I'm shilling for Ace Tool Rental, too, because even though they don't sell rocks, they are incredibly nice and helpful, and I like to support our local businesses. This is where we rented the sodbuster those times, and now where we rented this:

Rototiller of EVIL.
No doubt in the right hands and in the right conditions, a rototiller is a wonderful tool, making short work of long, tedious tasks. We certainly had high hopes that it would do half the job for us in terms of loosening all the dirt and clay in our creek-bed-to-be so that it would simply be a matter of us blithely and easily removing the loose dirt with our shovels.

What we didn't take into account was that the ground where we want to dig is alternately hard clay and sticky mud (kind of the reason we need the creek bed). Thus the rototiller alternated between struggling to bite into the hard clay and sinking helplessly into the mire.

(Mulch Boy sharing some colorul language
with the rototiller not pictured.)

After an hour of struggle, Mulch Boy had had enough, and we carted the rototiller back up to Ace. (No, I didn't try to use it myself; the Queen is afraid of gas-powered tools.) While we were disappointed in the thing, the rototiller did loosen up some of the soil, better in some spots than others, so it wasn't a completely wasted effort.

See?

We got out Forky III and Forky Jr. and started loosening. And once done with that, we started The Digging. We decided to start on opposite ends of the trench, with the goal to meet in the middle a la the Transcontinental Railway.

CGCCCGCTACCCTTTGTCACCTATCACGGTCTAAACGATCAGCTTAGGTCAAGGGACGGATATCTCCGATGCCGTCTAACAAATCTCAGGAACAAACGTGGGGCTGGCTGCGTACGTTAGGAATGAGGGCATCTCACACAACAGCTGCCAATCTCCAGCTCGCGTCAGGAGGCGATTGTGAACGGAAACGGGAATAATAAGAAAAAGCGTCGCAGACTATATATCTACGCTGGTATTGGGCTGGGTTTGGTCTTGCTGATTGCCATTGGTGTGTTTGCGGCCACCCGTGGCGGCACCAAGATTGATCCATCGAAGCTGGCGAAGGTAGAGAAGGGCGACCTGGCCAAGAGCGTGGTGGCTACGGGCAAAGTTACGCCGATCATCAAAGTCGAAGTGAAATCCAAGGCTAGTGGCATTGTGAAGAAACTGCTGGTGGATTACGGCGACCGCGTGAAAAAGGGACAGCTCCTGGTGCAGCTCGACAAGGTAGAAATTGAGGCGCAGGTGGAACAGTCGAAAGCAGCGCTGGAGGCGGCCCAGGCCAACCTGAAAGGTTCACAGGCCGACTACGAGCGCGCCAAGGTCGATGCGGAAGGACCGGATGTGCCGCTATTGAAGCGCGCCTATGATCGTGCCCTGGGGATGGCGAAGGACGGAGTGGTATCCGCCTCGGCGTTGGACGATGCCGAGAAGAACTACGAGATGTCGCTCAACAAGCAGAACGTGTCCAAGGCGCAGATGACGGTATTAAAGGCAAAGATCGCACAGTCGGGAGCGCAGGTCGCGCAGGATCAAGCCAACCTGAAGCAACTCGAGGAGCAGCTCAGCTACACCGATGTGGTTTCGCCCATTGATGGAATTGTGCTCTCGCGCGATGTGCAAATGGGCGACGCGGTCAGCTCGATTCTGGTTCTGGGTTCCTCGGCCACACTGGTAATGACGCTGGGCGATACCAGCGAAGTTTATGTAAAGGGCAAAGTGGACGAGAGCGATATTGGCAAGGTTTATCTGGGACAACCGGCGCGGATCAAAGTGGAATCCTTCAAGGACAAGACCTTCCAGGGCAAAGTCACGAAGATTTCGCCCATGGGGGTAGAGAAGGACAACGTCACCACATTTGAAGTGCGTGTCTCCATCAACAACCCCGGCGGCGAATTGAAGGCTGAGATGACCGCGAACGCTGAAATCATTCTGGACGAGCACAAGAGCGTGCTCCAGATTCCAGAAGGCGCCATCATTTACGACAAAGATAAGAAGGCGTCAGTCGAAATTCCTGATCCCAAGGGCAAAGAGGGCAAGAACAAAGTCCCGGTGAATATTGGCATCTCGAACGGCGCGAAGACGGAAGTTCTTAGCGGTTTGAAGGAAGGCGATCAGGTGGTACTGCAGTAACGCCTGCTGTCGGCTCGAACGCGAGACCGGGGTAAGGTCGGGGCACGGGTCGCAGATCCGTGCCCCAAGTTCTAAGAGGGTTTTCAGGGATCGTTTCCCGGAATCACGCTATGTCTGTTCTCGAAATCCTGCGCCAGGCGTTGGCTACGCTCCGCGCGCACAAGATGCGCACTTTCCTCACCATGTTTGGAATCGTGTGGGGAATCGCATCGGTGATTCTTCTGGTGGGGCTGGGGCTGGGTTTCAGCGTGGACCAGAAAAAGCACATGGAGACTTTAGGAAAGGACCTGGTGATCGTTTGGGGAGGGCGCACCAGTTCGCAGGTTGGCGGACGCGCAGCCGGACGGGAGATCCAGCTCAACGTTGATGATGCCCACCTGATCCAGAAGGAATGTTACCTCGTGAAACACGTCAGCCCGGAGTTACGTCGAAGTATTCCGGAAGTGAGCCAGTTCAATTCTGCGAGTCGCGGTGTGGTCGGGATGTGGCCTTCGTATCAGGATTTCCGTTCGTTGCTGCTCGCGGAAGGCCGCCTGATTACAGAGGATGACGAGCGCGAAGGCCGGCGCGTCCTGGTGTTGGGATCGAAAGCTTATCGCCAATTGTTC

I started on this end, sitting on the ground
and digging with my favorite trowel.
About six feet so far!
Mulch Boy unearths a railroad tie.
Charlie and Rosie provide their usual assistance.

At the end of the day (and total three hours labor), we were surprised to find that we had finished about a third of the trench--2 feet wide and 5 to 8 inches deep!



Monday, March 19, 2012

Full Disclosure: More "Before"

I believe I've mentioned previously how bad I am at remembering to take "before" pictures. Well , not this time, bub! Here I present The Backyard... BEFORE.

These first three pictures give you the panoramic view:




Well, that's not SO bad, is it? Oh yes it is. And here are the closeups to prove it. I'll be walking you around the entire back, starting at the left beside the deck.

Ah, the pile of leaves that's gathered in the corner,
burying the old recycle bin we no longer use. That giant
plastic container of paint and ancient fire extinguisher
were left by the former owners in the shed. Five years later,
we're only now getting rid of them.


Check it out up close to see all the weeds.
 
See that darkish line down the center of the picture?
That WAS the border of the bed.

Enough weeds to make a salad.

Actual would-be vegetable garden, with the one and only vegetable
I planted and that lived last year. I have no idea what it even was.
Charlie with his "Who, me?" face pretends that he does not routinely
sneak through the fence to graze in this "garden."

"Seriously, how can you think that of me?"
 
The hydrangeas: the glory of the backyard. Normally I clip all
of last year's dead flowers, but I think there are more pressing
tasks this year if the back is to be reclaimed.


Our patio. So inviting.

Behind the patio. Looking AWESOME by comparison.


This here's a favorite spot because of my climbing rose and,
more importantly, my boulders! When it's looking nice, it's
oh so nice. Today... not so much.

When we moved in five years ago, this hydrangea was literally
a stick in the ground.

Unhappy hellebore, beautiful dogwood, sour cherry tree, and
the magnolia that someone planted WAY too close to the fence line.

Volunteer butterfly bush on the left; mahonia, heather, nandina,
and in the very corner a volunteer shrub whose identity I've
forgotten. Behind the gate is the vegetable garden. In the right
foreground is the little compost pile